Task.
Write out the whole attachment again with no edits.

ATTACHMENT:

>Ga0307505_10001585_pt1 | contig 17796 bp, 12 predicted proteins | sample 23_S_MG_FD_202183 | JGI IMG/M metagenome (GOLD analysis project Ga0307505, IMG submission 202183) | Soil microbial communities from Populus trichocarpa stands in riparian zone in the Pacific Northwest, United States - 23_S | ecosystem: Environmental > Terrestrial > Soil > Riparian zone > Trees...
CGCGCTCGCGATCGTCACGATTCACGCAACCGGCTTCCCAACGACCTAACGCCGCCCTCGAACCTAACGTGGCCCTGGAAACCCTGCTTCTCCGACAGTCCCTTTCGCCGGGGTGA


>Ga0307505_10001585_pt1 | contig 17796 bp, 12 predicted proteins | sample 23_S_MG_FD_202183 | JGI IMG/M metagenome (GOLD analysis project Ga0307505, IMG submission 202183) | Soil microbial communities from Populus trichocarpa stands in riparian zone in the Pacific Northwest, United States - 23_S | ecosystem: Environmental > Terrestrial > Soil > Riparian zone > Trees...
CGCGCTCGCGATCGTCACGATTCACGCAACCGGCTTCCCAACGACCTAACGCCGCCCTCGAACCTAACGTGGCCCTGGAAACCCTGCTTCTCCGACAGTCCCTTTCGCCGGGGTGA